Windows Vista forum

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Dual-booting Vista and XP on physically seperate drives?

by CardsFan29 / December 19, 2007 10:05 AM PST

Right now I'm in the planning stages of building a new computer from scratch for use with some gaming, programming and general use. Instead of creating two partitions on one hard drive to install Vista and XP, is it possible to install XP and Vista on two physically seperate Hard Drives and dual boot that way?

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by John.Wilkinson / December 19, 2007 11:03 AM PST

No special procedure is required, and in fact it's easier since you don't have to partition a hard drive first. Just be sure to install XP first and Vista second to avoid the issue of NTLDR overwriting the Vista Boot Manager. Upon installing Vista the dual-boot scenario will automatically be created.

Hope this helps,

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Works great
by tubaloth / December 20, 2007 4:05 AM PST
In reply to: Yes...

Yes install XP first then Vista. And use one of those online converting calculators to covert MB to GB. I wanted 60 GB for each partition, but you can't just put 60 GB in that comes out to be something like 5874mb. But if you do the conversion then you well have Drives the exact size you want them! (I only created the first partition to install XP, then once I was in XP I used Disk Management and created the others to the correct size).

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Another question
by CardsFan29 / December 20, 2007 8:21 AM PST
In reply to: Yes...

If you use two SATA Hard Drives, you wouldn't need to adjust any jumpers on the drives? (I haven't had any experience with SATA drives yet, my current desktop uses the EIDE drive.)

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No jumpers to set on SATA
by anmor / December 21, 2007 8:10 AM PST
In reply to: Another question

drives as they are all master.
Make sure to install XP first, you will need a SATA driver on a floppy disk before you can install XP, it should be on the motherboard driver disk.
If you are using a new motherboard it will possibly have an option in bios to set the SATA drive in PATA (IDE) compatability mode, this remove the need for a SATA driver for XP.
Install Vista on the second drive after XP and Vista will detect prievious OP system and create a dual boot option.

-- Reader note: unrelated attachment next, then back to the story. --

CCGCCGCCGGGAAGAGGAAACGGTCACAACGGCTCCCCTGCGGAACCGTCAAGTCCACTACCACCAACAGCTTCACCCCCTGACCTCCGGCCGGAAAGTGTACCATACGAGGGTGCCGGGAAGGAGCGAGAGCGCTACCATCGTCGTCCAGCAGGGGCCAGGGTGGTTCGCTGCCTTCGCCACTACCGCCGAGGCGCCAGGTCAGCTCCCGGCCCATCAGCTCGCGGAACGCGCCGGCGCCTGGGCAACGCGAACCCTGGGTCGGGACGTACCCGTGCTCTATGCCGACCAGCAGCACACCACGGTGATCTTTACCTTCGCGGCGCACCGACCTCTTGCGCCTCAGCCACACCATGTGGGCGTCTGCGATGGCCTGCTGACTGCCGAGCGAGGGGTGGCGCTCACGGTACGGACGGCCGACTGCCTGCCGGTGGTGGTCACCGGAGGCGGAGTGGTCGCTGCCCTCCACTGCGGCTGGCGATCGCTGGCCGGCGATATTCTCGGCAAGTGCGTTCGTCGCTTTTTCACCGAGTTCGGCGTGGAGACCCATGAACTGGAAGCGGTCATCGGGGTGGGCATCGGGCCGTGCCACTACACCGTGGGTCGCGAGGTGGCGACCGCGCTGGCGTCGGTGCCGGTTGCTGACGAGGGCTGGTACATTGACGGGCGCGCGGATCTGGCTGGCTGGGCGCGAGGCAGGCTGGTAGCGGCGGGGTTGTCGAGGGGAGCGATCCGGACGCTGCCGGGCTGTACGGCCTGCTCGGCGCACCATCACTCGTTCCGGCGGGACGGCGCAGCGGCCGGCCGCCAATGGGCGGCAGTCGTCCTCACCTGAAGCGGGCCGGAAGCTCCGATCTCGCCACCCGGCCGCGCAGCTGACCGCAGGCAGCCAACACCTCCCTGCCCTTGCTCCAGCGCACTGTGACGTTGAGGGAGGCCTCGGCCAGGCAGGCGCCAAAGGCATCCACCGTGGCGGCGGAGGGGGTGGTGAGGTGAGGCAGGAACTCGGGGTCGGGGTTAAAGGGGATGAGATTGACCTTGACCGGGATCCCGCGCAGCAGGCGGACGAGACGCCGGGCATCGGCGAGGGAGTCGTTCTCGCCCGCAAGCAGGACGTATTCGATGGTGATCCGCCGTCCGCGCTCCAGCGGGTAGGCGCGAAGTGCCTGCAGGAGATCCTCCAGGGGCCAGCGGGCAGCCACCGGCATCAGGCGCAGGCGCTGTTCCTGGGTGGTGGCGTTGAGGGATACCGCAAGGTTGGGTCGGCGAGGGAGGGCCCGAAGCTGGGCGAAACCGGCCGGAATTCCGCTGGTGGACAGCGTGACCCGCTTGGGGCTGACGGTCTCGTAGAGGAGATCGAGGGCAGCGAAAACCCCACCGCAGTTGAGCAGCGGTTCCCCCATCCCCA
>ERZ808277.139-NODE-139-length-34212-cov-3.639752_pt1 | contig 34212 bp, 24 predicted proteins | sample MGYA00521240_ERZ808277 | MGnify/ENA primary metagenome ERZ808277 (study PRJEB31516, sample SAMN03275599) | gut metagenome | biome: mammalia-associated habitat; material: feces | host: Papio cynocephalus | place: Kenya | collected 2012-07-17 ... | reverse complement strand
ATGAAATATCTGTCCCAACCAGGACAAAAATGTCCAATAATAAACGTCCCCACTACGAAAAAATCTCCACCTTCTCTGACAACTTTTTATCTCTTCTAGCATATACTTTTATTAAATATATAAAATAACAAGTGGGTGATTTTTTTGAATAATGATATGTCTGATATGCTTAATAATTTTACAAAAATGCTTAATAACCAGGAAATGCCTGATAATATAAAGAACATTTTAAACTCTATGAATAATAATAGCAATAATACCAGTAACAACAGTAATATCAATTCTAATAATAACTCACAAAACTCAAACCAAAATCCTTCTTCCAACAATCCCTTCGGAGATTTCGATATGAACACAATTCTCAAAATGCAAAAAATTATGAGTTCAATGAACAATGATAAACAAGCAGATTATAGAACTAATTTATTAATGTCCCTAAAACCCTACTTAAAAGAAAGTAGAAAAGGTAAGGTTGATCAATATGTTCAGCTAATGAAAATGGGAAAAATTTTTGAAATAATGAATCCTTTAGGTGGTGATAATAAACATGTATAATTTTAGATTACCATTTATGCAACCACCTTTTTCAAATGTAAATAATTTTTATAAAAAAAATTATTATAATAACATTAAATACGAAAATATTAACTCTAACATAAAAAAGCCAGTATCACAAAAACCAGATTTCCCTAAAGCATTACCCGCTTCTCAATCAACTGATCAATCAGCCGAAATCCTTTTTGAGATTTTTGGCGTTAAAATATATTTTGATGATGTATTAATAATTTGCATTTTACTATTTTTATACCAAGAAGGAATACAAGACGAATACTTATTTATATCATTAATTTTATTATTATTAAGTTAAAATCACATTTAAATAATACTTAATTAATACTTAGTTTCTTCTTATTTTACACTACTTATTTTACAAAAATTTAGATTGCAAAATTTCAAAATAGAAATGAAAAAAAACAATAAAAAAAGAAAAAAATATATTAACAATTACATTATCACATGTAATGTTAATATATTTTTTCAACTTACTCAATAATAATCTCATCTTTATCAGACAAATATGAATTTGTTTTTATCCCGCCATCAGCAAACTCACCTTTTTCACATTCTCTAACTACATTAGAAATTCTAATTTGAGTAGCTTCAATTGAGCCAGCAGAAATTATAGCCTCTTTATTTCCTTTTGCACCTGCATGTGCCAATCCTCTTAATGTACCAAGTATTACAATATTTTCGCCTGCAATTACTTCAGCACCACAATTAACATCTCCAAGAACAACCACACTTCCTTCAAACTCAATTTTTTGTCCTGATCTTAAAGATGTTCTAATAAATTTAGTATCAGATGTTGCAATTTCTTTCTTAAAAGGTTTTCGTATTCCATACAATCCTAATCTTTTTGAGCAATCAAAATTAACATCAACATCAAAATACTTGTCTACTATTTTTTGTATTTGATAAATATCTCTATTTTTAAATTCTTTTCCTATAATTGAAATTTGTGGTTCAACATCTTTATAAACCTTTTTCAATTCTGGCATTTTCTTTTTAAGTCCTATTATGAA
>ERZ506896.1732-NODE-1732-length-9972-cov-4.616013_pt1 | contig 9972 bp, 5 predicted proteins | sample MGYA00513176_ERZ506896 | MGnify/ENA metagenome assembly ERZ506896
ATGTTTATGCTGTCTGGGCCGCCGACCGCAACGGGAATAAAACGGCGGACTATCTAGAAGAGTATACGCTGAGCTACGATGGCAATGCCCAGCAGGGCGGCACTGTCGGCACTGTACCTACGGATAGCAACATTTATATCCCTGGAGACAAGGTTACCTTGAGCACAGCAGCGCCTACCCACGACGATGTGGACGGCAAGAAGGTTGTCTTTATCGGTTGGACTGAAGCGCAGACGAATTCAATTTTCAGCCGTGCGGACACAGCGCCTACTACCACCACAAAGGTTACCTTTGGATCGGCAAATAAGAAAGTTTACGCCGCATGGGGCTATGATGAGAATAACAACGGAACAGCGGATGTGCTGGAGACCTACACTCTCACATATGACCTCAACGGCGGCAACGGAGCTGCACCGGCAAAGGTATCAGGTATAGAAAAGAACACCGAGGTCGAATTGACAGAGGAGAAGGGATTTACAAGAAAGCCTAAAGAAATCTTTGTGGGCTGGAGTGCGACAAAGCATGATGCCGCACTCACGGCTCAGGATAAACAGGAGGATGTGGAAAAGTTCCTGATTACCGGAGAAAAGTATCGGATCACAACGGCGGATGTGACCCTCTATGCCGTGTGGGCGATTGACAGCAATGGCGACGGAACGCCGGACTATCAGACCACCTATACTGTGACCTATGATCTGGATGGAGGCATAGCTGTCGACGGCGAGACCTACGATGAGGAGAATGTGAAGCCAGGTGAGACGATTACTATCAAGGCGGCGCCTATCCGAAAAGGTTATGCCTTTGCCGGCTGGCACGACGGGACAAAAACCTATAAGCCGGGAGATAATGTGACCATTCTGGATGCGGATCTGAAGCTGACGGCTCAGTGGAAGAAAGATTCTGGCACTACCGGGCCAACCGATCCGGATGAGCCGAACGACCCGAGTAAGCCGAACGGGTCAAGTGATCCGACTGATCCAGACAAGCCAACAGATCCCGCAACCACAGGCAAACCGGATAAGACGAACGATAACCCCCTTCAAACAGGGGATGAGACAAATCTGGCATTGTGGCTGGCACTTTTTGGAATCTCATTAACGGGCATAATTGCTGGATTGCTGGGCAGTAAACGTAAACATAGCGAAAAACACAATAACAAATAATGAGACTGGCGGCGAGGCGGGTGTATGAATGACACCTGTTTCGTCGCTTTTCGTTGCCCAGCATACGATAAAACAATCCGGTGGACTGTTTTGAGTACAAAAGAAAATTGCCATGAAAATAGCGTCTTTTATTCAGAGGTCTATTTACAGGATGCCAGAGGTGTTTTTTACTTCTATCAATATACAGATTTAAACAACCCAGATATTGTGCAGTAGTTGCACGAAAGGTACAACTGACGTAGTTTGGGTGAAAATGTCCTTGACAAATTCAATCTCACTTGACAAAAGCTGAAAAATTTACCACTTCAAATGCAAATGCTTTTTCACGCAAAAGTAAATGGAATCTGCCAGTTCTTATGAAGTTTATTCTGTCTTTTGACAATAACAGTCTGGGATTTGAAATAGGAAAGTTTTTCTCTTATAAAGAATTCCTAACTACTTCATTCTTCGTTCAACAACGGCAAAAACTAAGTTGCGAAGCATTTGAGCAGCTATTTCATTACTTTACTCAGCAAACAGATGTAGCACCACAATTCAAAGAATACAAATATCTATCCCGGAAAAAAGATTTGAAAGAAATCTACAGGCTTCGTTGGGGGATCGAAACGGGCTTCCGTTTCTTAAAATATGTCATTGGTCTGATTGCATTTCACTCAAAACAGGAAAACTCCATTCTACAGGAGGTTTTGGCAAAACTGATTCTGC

I would create two partitions on at least one of the drives to store Documents, Photos and Media files. You can then point both OP systems to the same directories so you access them from either system without the need for duplicate folders.

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Switched dual booting.
by ben2sticks / January 8, 2008 2:35 AM PST

I run windows xp on 2 separate drives, 1 is for general use, the other one is used for producing specialised output which does not require an internet connection and runs far faster without the Internet protection overhead.

I achieved complete isolation using removable drive trays, but I have just finished building a new machine with a SATA motherboard and drives. My question is: I would like to do away with the removable trays and simply switch the power supplies to either disk, leaving the Sata data cables still connected. I have no need to run both drives at the same time and fitting a changeover switch is not a problem.

Will I suffer any data corruption by leaving both data cables connected ?.

If anyone has any experience of this, I would appreciate any information.



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by John.Wilkinson / January 8, 2008 3:29 AM PST
In reply to: Switched dual booting.

As long as you stop the power flow, and do so when no data is being written, there's no worry concerning data loss, malware slipping across, etc. The only concern would be a power surge going through, but as long as you've got a surge protector attached to all connected equipment you should be good to go.


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Dual booting.
by ben2sticks / January 8, 2008 4:14 AM PST
In reply to: No...

Thank you John,

As I am an extreme pessimist, I do have a mains surge protector,
however, I would not switch the drive power supplies without first
switching off the machine for a couple of minutes before hand.

Thank you for your confirmations.


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Making Sure I Understand... :)
by Dashkatt / January 19, 2008 3:17 AM PST

I have 2 separate hard drives in a new build. My purpose was to completely isolate XP (existing), and Vista (to be installed). The XP is on disk and the system is operating perfectly. I have not attached the sata cable to the other hard drive yet. It is a new HD that has never been used.